Much was said about women and the criticisms directed against them during the presidential campaign between Betos and Lipstick, often by other women. How many times have we heard that women are worst at these things? Is it true that there are women who criticize other women more than men? Yes.
However, when we problematize this problem, we conclude that we can only draw anecdotal evidence from it. There are women who criticize other women more. End. Are these women the majority? We do not know. What if these or other women criticize more than men? We do not know.
The conclusion that women harm women the most therefore raises two main problems that harm them. It sounds like a circular argument, but the circle we cannot break is that of the patriarchal system.
Patriarchy can be defined as the socio-economic system based on gender power and privilege – and to some extent on race and social class. This system creates a power dynamic that favors a particular group at the intersection of gender, race and class. Every relationship in society has a play of forces that can be any combination of these three aspects. If, even if this is artificial and for the purpose of the problematization in question, we only emphasize the issue of gender, men belong to the preferred group, to the group that has more freedom of choice and therefore makes more decisions and determines.
In this context, let us return to the two problems that arise from the initial question. Saying that women are the ones who judge other women the most shifts the focus from the root of the problem – patriarchy – and puts the burden and responsibility of resolving the situation on the shoulders of women. Which, in turn, does nothing but maintain patriarchy. Here we are again in a circle.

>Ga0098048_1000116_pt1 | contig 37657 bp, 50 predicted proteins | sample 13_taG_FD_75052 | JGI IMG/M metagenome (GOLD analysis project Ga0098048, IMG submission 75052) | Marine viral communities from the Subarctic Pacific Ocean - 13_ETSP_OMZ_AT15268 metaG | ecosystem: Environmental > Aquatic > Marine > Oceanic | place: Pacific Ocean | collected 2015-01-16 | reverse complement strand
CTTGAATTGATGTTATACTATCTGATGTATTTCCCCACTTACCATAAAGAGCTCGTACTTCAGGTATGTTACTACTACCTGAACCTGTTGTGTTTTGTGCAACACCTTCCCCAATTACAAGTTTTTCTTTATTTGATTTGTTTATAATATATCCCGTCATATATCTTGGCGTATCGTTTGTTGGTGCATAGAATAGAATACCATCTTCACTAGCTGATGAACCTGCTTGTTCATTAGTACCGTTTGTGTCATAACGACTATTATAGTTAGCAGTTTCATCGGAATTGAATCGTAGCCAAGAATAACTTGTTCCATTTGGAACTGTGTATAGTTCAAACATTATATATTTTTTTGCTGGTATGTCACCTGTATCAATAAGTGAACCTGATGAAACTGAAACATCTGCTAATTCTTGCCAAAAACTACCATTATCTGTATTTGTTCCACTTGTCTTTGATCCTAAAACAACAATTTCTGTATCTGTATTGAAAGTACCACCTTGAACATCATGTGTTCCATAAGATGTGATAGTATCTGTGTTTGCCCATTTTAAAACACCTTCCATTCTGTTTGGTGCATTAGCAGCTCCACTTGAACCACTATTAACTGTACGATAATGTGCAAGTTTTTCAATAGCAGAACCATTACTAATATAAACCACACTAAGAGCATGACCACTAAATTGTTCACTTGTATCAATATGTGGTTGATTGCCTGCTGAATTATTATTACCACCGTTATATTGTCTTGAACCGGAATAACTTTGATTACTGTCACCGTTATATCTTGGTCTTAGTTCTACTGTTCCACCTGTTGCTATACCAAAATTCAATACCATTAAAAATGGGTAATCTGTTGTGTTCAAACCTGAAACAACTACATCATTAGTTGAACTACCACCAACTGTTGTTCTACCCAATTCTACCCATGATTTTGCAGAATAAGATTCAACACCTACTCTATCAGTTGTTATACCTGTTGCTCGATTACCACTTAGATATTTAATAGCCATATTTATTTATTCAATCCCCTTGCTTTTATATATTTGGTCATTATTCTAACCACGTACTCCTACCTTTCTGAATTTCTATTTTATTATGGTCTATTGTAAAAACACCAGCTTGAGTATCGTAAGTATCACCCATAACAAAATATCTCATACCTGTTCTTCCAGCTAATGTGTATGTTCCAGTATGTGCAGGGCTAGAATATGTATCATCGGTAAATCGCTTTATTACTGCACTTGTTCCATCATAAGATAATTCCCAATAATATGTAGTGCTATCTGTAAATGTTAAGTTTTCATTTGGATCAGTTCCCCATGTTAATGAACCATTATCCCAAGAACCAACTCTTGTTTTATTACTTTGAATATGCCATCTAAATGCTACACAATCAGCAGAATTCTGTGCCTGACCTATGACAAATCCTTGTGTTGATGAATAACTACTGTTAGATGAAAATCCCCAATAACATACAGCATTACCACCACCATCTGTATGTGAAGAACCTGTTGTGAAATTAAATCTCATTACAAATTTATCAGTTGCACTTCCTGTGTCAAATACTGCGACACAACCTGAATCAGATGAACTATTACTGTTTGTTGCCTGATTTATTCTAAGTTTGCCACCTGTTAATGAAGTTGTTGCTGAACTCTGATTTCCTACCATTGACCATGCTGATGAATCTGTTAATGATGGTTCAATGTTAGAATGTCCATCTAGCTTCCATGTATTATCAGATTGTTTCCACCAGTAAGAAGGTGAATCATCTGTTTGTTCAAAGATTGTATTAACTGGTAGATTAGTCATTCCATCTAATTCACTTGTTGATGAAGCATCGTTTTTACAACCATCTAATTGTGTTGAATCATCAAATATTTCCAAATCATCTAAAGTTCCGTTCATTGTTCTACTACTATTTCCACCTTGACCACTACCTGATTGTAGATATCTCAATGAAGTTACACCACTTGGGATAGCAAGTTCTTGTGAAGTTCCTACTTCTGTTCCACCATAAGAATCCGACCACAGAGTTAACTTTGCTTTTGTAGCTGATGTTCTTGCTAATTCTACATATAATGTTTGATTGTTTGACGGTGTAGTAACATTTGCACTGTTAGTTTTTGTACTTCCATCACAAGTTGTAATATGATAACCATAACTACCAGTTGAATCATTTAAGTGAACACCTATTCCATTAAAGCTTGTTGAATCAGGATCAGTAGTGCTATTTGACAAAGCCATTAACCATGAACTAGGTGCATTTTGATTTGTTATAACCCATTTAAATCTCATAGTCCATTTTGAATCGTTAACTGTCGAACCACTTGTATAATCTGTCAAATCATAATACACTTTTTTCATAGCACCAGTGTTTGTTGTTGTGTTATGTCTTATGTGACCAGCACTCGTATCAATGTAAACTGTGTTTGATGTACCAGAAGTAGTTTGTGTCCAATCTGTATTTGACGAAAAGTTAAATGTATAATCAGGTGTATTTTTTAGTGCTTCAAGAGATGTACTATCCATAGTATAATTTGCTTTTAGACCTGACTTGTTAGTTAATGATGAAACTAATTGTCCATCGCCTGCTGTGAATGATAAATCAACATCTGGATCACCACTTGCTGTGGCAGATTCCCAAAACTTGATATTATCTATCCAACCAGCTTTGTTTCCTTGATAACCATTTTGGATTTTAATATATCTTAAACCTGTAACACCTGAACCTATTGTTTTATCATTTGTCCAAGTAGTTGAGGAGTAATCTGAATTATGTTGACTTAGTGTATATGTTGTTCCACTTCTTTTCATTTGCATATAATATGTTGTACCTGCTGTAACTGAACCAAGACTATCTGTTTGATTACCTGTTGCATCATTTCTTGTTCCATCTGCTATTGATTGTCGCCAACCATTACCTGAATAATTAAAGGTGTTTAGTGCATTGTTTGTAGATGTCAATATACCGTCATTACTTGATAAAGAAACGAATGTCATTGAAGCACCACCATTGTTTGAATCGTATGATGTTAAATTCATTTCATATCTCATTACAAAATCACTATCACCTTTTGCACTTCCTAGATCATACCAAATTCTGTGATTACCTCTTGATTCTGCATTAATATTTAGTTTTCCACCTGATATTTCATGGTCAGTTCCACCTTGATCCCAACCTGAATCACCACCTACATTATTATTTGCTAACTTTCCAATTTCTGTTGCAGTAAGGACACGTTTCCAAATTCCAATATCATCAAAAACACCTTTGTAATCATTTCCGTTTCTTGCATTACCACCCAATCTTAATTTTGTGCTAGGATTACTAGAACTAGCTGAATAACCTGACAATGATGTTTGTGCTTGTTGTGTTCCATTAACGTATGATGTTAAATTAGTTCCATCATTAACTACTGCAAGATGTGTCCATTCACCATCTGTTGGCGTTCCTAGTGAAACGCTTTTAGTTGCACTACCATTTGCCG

The second problem is that the door opens to the idea that it is necessary to support all women against anything and in any situation in order to be a feminist (understand, in favor of gender equality). Here, too, this ditch logic helps to maintain the existing unequal power relationship between the sexes.
Systems produce our identities and the underlying hierarchies maintain inequalities.
I do not want to deny the experience of those women who feel or feel more attacked by other women, in their personal decisions or in their professional careers. However, there is one consideration that must be carried out before concluding that “women are the worst”. Because these attacks are often just a symptom of inequality.
For example, if there is only one in ten places in the direction of an organization that is occupied by a woman, women are more neglected than men. Given this unequal competition, the solidarity demanded by women is stronger than that demanded by men.
The same example serves to problematize the voices heard when a woman reaches a top position: “She has risen horizontally”, “She is a woman, a man”, “She is aggressive and bossy”. Even when these words are spoken by women, there are systemic, institutional ideas about gender roles behind them. It is these roles, at least when viewed watertight and binary, that feed the hierarchy of the patriarchal system; and criticism must rest on them.
Systems produce our identities and the underlying hierarchies maintain inequalities. The rest is noise.